Last week ReadySteadyBook featured a fascinating interview with Richard Seymour, of Lenin’s Tomb and SWP fame, discussing his book The Liberal Defence of Murder. This is Seymour explaining the origins of his blogging career:
Mark Thwaite: When and why did you first start blogging Richard?
Richard Seymour: I had been active on various message boards, arguing the case against the Iraq war. And just as one might gaze adoringly at some ordure just dropped in the pan and think ‘that is too beautiful to flush’, so I wished some of my comments and put-downs would have a permanent status somewhere on the internet. It was essentially intended to be a salon of scat, but somehow that noble purpose was lost on the way.
Sticking with the coprophilia theme, here’s Seymour bitching about his failure to win the Orwell Prize:
MT: We started exchanging a few emails recently because of the extraordinarily bad Orwell Prize shortlist. What do you think Orwell would have made of the shortlist?
RS: As you’re referring to the shortlist for the blog award – eventually won by a policeman for daringly belabouring ‘feral youths’ and the ‘Evil Poor’ – I had better point out that Lenin’s Tomb was included neither in the longlist nor the shortlist. So, naturally, I think Orwell would have detested it every bit as much as I do.
I also suspect that Orwell would have been horrified at the idea of such a prize being named after him. Awards are like statues, in that they only seem to attract copious amounts of shit.
Now, Mark Thwaite is an intelligent man and asks hard questions.
MT: The ‘bombing Left’ seems to think of some of the hard Left as the pro-Faith Left. Do you think bad compromises have been made by some on the Left associating with homophobic and mysogynistic Islamic groups?
Mark, it’s nice to know you’re still reading my stuff. Seymour’s response:
RS: It is strategically sensible for the liberal belligerati to focus on this issue and try to make the antiwar movement out to be ‘the enemy within’, in bed with the enemies of ‘Western values’. But it is by no means sensible for us to take their accusations as the starting point for a discussion. For example, this word ‘associating’ has quite a nebulous meaning here. I might ‘associate’ with Islamophobic liberals in defending the right to abortion, but does that involve a compromise on my part?
Let’s skip over the laughable notion that the antiwar movement is any kind of ‘enemy within’ rather than a hysterical and marginalised dead end in UK politics. Again Seymour doesn’t seem to understand the difference between single-issue campaigns involving people of faith and ‘actively forming political blocs with religious-political parties.‘
Seymour’s argument is that ‘a broad political campaign like the antiwar movement has to include everyone who opposes the war on whatever grounds, provided they aren’t outright fascists.’ As the STWC’s George Galloway is a donor to and supporter of the clerical fascists of Hamas then Seymour fails even on his own incredibly broad criterion.
Still, Mark presses him on the point:
MT: How should progressives walk the fine line between being vocally anti-Islamophobic and yet retain their own distinct secular radicalism?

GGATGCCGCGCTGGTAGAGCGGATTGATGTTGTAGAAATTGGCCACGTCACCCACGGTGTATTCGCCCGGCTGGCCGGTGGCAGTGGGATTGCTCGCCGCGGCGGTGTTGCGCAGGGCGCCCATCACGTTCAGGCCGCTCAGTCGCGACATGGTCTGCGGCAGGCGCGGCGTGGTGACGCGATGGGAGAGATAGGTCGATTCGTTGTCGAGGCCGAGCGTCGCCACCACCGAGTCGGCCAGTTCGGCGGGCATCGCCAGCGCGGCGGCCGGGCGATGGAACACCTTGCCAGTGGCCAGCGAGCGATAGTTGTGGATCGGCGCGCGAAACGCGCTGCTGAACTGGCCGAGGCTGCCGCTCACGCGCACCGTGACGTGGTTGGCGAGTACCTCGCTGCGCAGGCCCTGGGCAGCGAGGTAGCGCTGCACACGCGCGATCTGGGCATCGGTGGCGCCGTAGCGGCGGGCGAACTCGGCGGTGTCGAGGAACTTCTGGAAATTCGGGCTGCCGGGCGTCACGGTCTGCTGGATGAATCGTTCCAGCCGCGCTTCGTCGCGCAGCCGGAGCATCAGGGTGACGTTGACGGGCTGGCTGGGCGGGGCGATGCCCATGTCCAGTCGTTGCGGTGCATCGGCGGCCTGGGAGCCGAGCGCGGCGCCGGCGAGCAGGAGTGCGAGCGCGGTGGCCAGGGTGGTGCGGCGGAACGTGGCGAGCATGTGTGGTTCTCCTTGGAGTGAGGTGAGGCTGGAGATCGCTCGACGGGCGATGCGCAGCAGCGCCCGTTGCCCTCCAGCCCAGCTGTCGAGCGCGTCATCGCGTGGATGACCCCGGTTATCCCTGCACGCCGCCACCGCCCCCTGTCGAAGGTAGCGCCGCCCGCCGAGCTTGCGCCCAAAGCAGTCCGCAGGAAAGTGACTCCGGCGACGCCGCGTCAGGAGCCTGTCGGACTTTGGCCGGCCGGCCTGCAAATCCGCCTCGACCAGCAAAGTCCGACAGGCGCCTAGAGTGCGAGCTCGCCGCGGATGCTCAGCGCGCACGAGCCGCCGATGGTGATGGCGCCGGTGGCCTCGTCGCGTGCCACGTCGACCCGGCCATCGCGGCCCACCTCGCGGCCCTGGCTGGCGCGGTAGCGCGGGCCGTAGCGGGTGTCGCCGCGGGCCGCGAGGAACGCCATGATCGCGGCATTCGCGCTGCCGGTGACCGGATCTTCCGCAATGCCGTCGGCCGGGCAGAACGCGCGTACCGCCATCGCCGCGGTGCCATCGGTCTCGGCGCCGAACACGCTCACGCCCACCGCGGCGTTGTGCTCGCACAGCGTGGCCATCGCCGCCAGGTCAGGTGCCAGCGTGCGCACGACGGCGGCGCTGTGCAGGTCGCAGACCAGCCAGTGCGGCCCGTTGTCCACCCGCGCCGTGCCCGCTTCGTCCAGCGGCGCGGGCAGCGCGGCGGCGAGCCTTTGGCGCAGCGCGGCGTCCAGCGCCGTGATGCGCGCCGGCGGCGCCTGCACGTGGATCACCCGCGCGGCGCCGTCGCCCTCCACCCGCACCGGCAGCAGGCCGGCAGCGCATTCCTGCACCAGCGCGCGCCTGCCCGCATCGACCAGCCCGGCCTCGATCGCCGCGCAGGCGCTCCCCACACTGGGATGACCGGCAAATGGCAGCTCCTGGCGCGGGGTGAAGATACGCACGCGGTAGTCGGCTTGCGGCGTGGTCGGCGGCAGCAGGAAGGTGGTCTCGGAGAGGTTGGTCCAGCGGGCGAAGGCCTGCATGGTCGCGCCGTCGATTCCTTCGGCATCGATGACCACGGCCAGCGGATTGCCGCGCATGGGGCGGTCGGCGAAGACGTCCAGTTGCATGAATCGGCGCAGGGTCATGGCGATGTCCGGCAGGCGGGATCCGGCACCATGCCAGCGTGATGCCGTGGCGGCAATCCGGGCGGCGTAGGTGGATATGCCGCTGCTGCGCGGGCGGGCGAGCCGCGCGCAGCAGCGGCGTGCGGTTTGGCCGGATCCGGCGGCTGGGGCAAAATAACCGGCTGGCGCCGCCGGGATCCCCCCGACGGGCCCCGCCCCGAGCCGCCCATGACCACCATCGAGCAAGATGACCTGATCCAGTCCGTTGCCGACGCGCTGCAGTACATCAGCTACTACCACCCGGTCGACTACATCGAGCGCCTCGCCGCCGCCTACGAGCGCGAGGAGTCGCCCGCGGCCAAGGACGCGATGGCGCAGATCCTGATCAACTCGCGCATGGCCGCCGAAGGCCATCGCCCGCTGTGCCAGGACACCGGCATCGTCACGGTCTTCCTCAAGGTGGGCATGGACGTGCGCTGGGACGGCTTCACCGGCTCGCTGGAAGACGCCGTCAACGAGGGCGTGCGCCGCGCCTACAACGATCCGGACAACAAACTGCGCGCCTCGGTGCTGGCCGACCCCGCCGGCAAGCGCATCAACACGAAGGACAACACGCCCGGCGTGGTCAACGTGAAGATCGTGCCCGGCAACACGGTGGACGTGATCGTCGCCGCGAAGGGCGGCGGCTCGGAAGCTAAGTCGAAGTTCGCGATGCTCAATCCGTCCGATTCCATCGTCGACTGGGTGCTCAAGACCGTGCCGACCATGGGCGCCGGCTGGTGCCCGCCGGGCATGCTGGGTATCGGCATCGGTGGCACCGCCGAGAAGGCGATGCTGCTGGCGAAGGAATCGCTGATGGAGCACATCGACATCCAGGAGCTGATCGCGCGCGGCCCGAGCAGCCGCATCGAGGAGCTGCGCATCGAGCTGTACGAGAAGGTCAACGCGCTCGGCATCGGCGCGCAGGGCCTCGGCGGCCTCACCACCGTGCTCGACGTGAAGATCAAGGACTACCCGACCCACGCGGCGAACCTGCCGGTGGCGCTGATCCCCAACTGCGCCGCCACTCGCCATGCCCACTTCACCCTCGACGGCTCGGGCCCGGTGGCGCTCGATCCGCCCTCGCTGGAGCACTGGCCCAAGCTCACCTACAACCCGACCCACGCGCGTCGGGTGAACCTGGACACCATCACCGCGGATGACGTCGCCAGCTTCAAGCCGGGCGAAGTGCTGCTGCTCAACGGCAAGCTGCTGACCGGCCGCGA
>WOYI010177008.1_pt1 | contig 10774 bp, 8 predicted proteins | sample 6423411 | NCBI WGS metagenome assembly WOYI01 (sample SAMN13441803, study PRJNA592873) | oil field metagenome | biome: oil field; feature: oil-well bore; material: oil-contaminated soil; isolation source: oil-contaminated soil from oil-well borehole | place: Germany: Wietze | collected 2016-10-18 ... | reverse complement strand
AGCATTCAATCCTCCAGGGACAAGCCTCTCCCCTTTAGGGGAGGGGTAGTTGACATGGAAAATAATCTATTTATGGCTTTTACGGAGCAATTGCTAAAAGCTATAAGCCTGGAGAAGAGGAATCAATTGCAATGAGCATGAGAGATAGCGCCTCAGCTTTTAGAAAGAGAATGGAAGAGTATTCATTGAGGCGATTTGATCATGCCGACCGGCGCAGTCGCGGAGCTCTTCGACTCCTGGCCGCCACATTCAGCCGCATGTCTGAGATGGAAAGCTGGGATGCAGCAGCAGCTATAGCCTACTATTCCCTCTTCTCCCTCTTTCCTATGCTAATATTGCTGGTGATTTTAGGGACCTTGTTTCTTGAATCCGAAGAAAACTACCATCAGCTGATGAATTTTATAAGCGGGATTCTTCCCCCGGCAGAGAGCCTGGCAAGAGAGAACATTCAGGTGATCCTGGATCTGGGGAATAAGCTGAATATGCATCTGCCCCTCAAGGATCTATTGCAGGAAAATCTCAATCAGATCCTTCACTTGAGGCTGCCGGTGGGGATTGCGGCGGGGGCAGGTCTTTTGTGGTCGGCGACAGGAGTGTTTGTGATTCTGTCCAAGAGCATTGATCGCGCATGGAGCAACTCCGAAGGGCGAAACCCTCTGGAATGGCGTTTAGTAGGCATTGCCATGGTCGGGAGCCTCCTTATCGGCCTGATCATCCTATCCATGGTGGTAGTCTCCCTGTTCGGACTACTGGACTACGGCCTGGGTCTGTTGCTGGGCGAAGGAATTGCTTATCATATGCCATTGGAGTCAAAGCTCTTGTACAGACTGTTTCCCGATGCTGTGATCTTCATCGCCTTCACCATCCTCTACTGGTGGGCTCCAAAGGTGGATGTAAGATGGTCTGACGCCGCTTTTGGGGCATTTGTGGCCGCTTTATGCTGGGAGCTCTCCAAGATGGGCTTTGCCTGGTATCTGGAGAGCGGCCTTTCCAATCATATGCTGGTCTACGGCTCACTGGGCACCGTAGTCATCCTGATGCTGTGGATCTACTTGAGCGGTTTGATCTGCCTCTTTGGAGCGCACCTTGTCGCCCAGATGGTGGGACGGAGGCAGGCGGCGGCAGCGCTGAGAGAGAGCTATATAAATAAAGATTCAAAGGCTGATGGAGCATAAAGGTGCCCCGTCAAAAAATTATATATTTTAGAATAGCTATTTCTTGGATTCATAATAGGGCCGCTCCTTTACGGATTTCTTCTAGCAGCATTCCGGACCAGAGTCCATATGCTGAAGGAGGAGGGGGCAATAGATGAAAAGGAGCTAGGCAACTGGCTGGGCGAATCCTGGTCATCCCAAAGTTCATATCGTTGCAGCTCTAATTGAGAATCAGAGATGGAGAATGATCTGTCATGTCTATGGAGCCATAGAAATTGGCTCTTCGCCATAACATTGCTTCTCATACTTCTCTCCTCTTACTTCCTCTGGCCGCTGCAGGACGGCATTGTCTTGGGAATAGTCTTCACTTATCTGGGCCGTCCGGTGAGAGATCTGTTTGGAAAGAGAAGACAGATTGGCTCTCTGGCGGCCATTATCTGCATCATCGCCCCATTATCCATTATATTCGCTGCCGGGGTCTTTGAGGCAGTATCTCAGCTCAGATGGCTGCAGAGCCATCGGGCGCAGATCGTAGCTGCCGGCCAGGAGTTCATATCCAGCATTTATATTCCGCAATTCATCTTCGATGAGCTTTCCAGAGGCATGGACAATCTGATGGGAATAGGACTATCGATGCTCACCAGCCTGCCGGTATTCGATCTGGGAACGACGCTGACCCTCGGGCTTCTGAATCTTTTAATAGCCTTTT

RS: I don’t detect a ‘fine line’ between these two conditions. The Islamophobes in practise advocate an increasing encroachment by the state on matters of value, on conceptions of the good, and so on. That is not secular. Thus, while formally ‘secular’ concerns are presented about faith schools, or religious clothing, there is no doubt that what motivates them is the sudden discernment of a supposed threat to something called ‘British values’ or ‘Western values’ by Islam, and the desire for the state to thwart the threat. The result, which is that Muslims are singled out for opprobrium and suspicion, has nothing to do with secularism: it is its reverse. It is therefore not only possible to oppose this logic and remain secular – to be truly secular, it is *necessary* to oppose such logic.
But the arguments against faith schools and ‘religious clothing’ – I presume he’s talking hijab – are motivated by the fact that children don’t have a choice about whether they go to a faith school, and that women in Muslim communities do not, regrettably, always have a choice about whether to wear hijab. This is Patrick Weil, who sat on the presidential commission that recommended the French hijab ban, explaining why he changed his mind on the issue:
Either we left the situation as it was, and thus supported a situation that denied freedom of choice to those – the very large majority – who do not want to wear the headscarf; or we endorsed a law that removed freedom of choice from those who do want to wear it.
Also, Seymour’s anti-state rhetoric is unconvincing given that the main driving force behind faith schools is in fact the British state. And many defenders of secularism are and were against wars in Afghanistan and Iraq – so spare us the denounciations of ‘those who have aligned themselves with mass murderers’ and ‘soi-disant seculars’ with a ‘Spenglerian mysticism’ and ‘insistence on the idea of ‘Western values”.
The Enlightenment is not a Western invention: Seymour himself admits in his review of Chris Harman’s book that there was an ‘Islamic contribution to Enlightenment thought’. These are universal values, and if Seymour thinks they are exclusive to white liberals than that says more about the poverty of his vision than about the evils of the bomber left.
Finally, Seymour reveals the secret of his success: ‘If you want to make a career out of being a political writer, you have to find a way to market utterly conventional ideas as acerbic contrarianism.’ I couldn’t have put it better myself.